Where are the Mandurah giants?

One of the giants has gone missing.

Nearly everybody in WA knows about Danish artist Thomas Dambo’s Giants of Mandurah, but less well known is that one of the giants has done a runner.

The whimsical wooden giant has apparently legged it from the secret spot in Mandurah, where its friends are hidden around the city and has made its way up the freeway to Subiaco.

Thomas Dambo says that after accidentally being separated from its giant friends, this particularly curious giant has wandered off on its own adventure.

“We have it on very good authority that after embarking on a long journey from Mandurah and seeing many of the beautiful sites of Western Australia, it is due to arrive in the leafy surrounds of Subiaco on the 12th of November,” the artist said in a statement.

The Mandurah giants are also open to visitors on the same day where the free-to-view outdoor exhibition will run for at least a year.

Dambo is known around the world for his larger-than-life wooden sculptures celebrating the diversity, beauty and importance of the natural world, using recycled and locally sourced materials in his creations.

In Mandurah Dambo’s exhibition will feature at least five, up to five-metre-tall giants, that will engage with stories of Mandurah provided by the local community involved in their creation. 

The sculptures are intended to be protectors of the environment and will be placed in secret locations for visitors to find and get up close to.

Organisers weren’t giving too much away in terms of clues for the location of the Subiaco giant, but at five metres tall it will certainly be sticking its head up above the suburban fence lines.

There will be a trail map and traveller’s companion to help giant watchers find the magical beasts at www.giantsofmandurah.com.au.

Dambo wants us to go on what he calls a journey of self-discovery as we take part in a game for the young, and young at heart.

He has made 87 wooden sculptures that have been exhibited in his home country of Denmark, as well as Chile, China, France, Germany, South Korea and the United States of America.

Considered the world’s leading recycle artist, Dambo says he learned the value of recycling, sustainability, and unlimited imagination as a youngster. 

The artist has previously expressed his creativity through music, street art, and scenic design. 

He graduated from the Kolding Design School with a master’s degree in interactive design and began using recycled materials to create colourful art installations, building the foundation for his artwork today.

His works range from gardens made of recycled plastics to a functioning DIY Christmas market made from commercial refuse.

Giants of Mandurah is planned to celebrate and encourage stewardship and protection of the Peel region’s natural environment, highlighting its globally significant Ramsar-listed wetlands, and unique waterways, bushland and wildlife. 

Dambo says the artistic narrative and environmental story will sit alongside and is inextricably intertwined with a creation story gifted by the region’s traditional owners, the Bindjareb people.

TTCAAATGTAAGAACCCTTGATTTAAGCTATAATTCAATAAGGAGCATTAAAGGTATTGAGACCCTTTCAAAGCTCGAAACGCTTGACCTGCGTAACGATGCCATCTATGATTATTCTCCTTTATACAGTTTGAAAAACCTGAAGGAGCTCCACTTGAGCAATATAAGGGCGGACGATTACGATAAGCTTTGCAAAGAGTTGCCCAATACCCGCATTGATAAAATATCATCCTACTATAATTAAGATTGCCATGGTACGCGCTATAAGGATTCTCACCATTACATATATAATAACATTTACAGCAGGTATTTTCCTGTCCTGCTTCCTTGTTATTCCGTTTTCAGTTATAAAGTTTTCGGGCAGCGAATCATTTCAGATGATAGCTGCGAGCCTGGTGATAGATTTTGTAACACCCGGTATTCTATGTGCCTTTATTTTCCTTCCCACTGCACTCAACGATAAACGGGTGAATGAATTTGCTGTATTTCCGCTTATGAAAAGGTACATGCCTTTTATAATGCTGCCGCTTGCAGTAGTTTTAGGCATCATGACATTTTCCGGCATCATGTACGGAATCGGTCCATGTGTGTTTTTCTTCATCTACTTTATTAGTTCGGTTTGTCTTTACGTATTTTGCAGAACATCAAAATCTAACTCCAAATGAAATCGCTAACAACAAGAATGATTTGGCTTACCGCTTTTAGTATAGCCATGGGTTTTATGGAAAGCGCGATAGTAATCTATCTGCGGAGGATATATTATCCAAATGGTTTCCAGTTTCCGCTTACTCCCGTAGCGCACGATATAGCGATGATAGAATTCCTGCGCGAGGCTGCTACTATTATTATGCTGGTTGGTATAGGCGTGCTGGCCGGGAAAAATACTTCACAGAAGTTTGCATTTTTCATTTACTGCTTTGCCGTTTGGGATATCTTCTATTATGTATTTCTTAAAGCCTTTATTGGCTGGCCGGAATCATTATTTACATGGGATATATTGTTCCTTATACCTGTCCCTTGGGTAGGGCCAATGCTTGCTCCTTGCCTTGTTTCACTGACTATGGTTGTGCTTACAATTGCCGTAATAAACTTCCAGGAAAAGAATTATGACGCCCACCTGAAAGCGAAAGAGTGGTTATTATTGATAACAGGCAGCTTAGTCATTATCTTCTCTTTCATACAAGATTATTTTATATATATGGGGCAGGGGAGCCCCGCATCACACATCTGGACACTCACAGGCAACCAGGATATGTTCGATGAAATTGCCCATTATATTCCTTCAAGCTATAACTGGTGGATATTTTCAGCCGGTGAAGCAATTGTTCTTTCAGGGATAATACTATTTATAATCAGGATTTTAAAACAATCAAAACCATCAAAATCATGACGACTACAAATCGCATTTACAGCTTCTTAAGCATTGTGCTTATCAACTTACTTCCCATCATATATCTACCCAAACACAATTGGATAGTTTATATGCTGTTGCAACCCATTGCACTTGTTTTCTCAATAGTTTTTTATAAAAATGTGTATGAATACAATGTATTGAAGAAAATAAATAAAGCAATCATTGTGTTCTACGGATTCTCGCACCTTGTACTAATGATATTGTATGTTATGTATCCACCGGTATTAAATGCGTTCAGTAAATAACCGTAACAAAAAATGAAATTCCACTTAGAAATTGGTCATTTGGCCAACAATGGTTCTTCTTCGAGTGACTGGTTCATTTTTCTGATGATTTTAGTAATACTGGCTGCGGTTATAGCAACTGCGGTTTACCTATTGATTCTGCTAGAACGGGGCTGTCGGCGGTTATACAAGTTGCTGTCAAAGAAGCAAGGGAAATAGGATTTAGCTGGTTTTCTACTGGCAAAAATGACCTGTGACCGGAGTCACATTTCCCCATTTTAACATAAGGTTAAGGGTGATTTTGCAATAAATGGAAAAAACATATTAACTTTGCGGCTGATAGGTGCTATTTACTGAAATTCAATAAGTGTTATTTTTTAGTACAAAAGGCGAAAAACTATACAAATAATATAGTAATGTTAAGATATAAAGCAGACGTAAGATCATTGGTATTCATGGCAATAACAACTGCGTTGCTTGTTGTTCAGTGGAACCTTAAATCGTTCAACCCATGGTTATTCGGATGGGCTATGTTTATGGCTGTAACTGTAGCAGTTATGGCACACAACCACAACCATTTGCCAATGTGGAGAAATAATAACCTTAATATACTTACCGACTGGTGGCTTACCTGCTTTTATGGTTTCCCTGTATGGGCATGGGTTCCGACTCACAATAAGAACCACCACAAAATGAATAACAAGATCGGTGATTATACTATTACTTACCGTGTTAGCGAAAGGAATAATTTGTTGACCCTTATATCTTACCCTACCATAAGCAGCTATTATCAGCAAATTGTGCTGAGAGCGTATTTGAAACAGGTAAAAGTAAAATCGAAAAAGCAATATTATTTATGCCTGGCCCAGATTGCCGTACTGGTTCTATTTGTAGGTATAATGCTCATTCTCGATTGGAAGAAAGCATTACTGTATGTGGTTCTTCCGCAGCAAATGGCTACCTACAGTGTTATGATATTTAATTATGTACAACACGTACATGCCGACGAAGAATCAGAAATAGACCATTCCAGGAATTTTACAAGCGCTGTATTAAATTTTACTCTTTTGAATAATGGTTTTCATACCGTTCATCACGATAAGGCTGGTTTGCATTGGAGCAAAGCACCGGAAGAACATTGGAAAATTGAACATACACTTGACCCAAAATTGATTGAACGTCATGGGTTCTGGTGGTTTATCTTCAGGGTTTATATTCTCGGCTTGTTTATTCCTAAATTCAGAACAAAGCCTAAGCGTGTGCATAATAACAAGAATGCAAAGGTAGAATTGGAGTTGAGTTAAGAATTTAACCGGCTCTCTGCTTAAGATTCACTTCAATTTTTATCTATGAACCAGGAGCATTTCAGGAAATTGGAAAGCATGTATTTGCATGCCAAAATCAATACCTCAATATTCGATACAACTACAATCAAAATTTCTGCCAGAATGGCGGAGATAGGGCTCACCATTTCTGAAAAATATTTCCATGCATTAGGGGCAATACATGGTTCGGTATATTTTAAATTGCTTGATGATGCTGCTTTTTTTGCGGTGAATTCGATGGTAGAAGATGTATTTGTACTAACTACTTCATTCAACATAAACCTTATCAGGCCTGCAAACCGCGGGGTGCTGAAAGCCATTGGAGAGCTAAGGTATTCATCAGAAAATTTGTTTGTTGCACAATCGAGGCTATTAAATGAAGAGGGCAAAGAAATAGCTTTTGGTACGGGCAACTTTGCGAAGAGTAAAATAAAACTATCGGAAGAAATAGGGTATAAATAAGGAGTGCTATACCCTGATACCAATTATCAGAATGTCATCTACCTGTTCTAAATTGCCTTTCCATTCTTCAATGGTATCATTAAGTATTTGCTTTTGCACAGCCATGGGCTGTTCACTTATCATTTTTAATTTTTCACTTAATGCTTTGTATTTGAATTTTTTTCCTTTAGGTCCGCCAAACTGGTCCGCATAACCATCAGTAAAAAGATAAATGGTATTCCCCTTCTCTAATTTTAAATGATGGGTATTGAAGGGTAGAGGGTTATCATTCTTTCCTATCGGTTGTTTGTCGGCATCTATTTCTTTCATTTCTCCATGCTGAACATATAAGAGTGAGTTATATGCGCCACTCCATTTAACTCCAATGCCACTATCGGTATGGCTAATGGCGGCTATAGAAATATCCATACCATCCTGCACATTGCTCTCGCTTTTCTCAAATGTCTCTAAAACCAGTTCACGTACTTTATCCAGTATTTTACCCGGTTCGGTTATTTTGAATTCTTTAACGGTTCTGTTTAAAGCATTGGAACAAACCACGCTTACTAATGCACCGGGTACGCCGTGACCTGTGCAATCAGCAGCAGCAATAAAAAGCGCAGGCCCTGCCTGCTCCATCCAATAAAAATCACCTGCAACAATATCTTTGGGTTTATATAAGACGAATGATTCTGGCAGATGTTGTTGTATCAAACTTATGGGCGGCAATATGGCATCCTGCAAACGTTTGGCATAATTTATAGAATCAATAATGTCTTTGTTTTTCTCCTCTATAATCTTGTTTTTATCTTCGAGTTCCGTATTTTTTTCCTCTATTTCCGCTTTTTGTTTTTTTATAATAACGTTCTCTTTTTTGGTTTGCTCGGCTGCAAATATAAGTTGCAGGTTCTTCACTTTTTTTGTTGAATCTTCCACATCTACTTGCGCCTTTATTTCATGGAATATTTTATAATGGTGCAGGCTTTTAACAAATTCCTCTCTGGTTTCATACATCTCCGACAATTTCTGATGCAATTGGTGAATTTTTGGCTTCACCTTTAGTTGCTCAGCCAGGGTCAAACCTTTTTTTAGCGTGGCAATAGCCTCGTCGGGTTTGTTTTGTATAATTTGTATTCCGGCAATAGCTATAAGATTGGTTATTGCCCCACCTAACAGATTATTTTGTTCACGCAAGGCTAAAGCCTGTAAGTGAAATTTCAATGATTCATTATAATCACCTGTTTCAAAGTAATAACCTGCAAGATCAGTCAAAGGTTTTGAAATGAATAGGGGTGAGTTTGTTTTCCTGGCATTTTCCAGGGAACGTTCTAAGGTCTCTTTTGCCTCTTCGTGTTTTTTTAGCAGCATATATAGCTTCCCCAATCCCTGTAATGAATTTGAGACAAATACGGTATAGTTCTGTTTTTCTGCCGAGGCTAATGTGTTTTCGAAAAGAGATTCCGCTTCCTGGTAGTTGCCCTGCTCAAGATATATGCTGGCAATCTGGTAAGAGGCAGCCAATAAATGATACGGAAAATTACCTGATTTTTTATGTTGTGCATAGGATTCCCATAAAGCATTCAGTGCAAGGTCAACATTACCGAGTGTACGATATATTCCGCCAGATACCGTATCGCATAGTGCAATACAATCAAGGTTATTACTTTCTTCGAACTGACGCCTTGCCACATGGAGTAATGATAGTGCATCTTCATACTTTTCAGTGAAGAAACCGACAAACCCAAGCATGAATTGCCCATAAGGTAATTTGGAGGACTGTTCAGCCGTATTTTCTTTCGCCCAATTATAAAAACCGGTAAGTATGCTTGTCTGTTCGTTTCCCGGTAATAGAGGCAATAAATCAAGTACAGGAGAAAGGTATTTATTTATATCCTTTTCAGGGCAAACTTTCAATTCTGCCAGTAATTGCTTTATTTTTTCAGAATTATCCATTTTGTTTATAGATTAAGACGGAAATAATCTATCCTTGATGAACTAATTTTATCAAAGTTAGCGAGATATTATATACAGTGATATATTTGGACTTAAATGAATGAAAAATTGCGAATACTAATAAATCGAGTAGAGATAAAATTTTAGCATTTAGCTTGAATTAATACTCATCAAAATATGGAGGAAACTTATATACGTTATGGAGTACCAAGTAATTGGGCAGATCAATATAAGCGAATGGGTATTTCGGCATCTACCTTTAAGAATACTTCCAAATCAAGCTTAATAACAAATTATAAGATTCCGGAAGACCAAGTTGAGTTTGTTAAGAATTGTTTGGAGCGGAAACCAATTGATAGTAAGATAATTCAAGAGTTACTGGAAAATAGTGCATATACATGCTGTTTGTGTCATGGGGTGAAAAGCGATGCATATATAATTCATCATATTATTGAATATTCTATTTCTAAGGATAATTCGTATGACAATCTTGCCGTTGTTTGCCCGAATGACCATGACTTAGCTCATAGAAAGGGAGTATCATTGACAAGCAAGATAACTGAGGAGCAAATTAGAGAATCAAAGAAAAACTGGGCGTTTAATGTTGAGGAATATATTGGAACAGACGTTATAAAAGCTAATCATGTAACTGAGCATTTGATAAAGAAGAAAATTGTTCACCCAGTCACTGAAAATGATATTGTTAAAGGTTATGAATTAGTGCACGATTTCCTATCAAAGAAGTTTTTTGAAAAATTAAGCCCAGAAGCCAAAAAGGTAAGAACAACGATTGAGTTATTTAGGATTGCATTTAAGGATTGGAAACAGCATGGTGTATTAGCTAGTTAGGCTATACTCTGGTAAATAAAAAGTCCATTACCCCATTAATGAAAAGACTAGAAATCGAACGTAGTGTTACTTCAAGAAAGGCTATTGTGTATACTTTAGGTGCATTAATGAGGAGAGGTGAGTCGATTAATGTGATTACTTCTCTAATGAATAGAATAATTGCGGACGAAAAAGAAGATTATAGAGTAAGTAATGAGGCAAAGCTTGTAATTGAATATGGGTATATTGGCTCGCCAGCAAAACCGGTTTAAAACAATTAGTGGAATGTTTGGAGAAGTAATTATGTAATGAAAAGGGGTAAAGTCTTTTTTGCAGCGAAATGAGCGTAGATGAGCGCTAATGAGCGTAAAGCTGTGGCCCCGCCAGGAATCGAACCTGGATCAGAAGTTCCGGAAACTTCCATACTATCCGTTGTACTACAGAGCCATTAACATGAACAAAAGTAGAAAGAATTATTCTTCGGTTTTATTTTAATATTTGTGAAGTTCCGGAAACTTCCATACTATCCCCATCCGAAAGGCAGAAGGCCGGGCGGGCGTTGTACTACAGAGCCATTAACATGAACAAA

“Coming from Denmark, Australian nature looks like pure magic straight out of a fairy tale, so I’m proud and excited to see my sculptures a part of such a unique setting.”

The larger-than-life hunt for Dambo’s giants will begin at the Mandurah Visitor Centre, where clues of the whereabouts of the Giants will be made available. 

Visitors will then need to explore the region to locate each giant, collecting a special symbol at each site along the way. Together, when the symbols are entered into the special codebreaker at the Mandurah Visitor Centre, the symbols will reveal the location of the final super-secret giant.

Visitors playing the game are urged not to ruin the fun for other players.

“We all know the existence of the Tooth Fairy is up for debate, but there is an unwritten law buried deep in our psyche that allows us in certain situations to pretend that she does. If you find a giant, please share your experience with others, but don’t spoil the game for them,” Dambo says. 

The Giants of Mandurah has been initiated and produced by FORM Building a State of Creativity and delivered in collaboration with the City of Mandurah. The project is supported by the State Government through Tourism WA’s Regional Events Program, the Department of Local Government, Sport and Cultural Industries, and Lotterywest, along with the City of Subiaco.

FORM CEO Tabitha McMullan says The Giants of Mandurah will allow visitors to choose the pace, order, mode of transport and even degree to which they complete the game. 

“While the adventure certainly can’t be done in one day, we encourage everyone to plan a leisurely stay in Mandurah to discover not only the giants, but all the other amazing experiences Western Australia’s Top Tourism Town of 2022 has to offer,” she says.

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Journalist and public relations specialist Allen Newton has worked across major media organisations in Western Australia and PR locally and internationally. He and wife Helen Ganska operate Newton Ganska Communications. Allen started his journalism career at the long defunct Sunday Independent and went on to become the founding editor for news website PerthNow, Managing Editor of The Sunday Times and PerthNow and then Editor-In-Chief of news website WAtoday. As well as news, he has been an editor of food and wine, real estate, TV and travel sections. He’s done everything from co-hosting a local ABC television pop show, to editing a pop music section called Breakout with Big Al, and publishing his own media and marketing magazine.